The Cockies from Cowra
There are times when you face a room defensive and prepared to be hit only to showered with kindness and humanity. Allen told us about one of those experiences.
Driving into Cowra, he prepared himself, knowing the crowd was likely to be hostile. He had been told in no uncertain terms that he would to need a whip and a chair when speaking to this rural crowd about refugees.
The meeting was an important one for the young Afghani who Allen had with him. Zameer was there to tell his story. The story of his father’s death and his brother’s decapitation. And his long road to Australia, three years of not knowing where he was going or when he would be safe. When kissing him goodbye his mother told him “I would rather know that you are alive somewhere than never see you again and know that you are dead here – you’ve got to go.” Zameer explained that his dearest wish was to hug his mother in Pakistan. He had a bridging visa, he’d been given special permission to go but he had no money.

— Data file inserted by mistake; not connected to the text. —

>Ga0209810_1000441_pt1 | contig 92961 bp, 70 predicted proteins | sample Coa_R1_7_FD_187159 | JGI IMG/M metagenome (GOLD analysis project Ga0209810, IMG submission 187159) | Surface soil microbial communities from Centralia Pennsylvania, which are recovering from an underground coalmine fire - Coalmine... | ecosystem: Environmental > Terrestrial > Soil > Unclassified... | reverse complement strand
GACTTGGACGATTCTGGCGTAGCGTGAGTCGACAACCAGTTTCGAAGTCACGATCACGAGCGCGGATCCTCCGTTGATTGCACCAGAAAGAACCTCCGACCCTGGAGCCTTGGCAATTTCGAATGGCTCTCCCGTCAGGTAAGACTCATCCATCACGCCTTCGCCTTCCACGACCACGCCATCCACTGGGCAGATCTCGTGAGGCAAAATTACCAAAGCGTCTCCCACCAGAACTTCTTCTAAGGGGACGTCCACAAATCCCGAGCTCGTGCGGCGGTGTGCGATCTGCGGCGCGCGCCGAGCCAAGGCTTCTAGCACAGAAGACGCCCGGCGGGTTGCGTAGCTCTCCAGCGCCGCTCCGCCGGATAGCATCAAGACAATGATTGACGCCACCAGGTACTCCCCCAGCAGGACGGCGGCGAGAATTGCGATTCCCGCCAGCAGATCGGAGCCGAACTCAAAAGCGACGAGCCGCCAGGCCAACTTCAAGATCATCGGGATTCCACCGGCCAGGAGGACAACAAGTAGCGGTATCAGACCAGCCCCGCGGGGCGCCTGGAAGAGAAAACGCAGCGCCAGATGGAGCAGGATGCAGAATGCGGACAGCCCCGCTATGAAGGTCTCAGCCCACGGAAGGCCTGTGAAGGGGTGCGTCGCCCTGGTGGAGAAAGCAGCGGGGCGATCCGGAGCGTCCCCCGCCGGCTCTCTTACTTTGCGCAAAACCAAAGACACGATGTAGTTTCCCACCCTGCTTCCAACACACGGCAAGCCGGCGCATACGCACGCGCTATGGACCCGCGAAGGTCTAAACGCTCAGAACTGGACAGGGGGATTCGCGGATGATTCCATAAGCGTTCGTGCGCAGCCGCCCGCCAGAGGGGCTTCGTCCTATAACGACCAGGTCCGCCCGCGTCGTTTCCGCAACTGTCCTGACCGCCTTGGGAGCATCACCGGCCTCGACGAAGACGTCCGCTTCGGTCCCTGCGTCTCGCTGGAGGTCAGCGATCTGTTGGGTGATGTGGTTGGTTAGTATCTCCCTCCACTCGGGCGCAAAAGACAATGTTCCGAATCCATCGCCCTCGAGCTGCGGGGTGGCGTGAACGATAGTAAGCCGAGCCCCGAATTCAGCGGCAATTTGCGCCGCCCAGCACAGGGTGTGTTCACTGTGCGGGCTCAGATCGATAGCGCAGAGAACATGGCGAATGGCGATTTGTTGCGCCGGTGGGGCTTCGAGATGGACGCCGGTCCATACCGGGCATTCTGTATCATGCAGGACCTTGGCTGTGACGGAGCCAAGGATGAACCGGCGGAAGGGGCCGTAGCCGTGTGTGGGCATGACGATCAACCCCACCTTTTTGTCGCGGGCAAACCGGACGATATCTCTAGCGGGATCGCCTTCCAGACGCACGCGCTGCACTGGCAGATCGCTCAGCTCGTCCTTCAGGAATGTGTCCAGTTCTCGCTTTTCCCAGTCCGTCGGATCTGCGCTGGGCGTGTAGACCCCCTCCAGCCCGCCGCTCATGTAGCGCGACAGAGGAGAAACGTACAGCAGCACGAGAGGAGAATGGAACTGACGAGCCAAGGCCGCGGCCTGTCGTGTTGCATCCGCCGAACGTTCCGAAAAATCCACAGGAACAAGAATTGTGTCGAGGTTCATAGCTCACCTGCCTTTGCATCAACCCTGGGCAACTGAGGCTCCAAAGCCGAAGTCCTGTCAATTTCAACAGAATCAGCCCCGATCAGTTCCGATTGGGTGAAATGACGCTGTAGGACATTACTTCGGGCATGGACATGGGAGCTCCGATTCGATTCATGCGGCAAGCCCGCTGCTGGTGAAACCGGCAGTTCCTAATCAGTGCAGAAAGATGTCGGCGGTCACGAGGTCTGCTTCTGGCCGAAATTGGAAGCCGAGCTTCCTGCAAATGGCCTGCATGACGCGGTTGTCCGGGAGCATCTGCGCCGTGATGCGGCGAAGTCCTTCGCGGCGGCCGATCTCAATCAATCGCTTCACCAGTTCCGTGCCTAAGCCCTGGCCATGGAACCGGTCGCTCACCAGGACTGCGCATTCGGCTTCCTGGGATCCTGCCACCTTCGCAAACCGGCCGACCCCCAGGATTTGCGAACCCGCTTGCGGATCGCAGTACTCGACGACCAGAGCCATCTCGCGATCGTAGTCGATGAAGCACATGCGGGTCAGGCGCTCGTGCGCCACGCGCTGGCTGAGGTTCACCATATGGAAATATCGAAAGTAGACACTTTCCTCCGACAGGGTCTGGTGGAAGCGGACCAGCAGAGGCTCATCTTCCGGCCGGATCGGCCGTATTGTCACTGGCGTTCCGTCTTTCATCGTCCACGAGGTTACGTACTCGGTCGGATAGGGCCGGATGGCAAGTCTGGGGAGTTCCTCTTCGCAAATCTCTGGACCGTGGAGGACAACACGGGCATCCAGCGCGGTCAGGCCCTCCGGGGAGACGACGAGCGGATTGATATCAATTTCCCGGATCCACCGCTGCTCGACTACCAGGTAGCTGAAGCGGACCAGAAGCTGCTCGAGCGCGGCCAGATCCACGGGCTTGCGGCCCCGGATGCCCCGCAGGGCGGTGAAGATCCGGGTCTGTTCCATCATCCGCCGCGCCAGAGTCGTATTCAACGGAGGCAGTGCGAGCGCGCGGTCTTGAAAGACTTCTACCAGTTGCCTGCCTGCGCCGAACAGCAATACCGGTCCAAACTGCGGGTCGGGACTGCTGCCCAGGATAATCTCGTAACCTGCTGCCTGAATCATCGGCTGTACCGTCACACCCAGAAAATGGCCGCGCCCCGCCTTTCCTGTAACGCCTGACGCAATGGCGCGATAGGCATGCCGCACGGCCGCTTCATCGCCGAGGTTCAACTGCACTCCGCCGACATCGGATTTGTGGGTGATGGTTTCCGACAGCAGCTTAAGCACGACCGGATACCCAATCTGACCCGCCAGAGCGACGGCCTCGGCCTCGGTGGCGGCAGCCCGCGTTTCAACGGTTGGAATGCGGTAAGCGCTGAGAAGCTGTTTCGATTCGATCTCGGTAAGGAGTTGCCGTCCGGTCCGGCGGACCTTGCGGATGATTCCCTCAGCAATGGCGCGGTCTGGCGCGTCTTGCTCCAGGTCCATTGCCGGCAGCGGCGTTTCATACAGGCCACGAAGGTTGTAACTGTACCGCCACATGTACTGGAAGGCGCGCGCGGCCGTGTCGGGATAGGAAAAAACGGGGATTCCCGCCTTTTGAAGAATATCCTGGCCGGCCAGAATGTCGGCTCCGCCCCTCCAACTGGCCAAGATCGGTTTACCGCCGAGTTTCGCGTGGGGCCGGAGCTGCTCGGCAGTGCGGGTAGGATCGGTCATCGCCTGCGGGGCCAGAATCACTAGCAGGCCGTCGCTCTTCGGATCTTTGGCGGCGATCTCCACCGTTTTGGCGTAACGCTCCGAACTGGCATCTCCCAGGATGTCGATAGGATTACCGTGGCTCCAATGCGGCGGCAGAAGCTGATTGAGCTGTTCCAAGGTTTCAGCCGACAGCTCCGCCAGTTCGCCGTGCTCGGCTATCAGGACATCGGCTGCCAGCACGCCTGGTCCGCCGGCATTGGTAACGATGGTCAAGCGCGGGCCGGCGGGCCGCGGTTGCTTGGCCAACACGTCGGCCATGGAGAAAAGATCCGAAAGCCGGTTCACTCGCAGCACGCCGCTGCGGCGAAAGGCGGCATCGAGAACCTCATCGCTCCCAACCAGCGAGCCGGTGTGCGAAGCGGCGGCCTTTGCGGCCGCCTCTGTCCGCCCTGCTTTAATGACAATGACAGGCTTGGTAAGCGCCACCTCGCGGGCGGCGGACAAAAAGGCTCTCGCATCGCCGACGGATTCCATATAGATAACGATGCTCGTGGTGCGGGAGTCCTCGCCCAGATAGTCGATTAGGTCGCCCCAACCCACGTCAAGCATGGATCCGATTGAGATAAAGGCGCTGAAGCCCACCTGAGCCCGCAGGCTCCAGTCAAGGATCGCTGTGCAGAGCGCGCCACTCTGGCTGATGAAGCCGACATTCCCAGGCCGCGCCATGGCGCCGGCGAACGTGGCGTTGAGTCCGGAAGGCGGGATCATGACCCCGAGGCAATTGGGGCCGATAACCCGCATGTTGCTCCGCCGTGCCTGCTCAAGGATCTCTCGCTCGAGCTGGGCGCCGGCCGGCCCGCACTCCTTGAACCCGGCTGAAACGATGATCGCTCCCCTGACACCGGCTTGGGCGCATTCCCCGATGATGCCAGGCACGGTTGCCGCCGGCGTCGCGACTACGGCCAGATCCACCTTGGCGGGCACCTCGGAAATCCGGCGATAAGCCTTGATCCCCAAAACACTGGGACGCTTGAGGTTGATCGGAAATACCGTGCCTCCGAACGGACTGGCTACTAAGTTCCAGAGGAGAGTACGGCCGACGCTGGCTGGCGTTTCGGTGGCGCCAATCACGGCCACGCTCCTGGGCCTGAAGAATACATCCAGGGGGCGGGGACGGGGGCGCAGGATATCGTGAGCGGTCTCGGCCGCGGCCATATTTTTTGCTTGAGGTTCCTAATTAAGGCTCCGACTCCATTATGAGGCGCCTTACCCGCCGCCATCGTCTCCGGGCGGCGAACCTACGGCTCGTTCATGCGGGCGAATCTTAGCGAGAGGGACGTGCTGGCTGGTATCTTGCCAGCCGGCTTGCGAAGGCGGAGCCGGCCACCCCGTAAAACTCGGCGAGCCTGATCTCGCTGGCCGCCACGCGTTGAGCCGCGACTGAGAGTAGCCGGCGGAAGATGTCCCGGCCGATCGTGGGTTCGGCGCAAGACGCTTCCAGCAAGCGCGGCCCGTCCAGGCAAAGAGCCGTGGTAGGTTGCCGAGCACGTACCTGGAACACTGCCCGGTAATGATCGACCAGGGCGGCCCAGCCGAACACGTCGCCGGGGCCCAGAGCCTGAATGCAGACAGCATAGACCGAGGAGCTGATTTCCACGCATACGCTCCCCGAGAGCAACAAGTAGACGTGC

Allen recalls the cocky up the back who called out in his laid back Australian drawl, “Oh mate… we’d like you to see ya mum, we’re passing the bucket around”. At the end of the evening they’d collected nearly $1,800. The following day the local priest turned up with another two thousand.
Funded by the cockies from Cowra, Zameer and his mum and her four other children travelled to Pakistan to hug each other.
Where Allen had expected to need a ‘chair and a whip’ he found a couch for conversation and the whip around of a hat collecting money so that a boy could see his mum. ‘If those cockies in Cowra are able to do that, then there is hope for us.’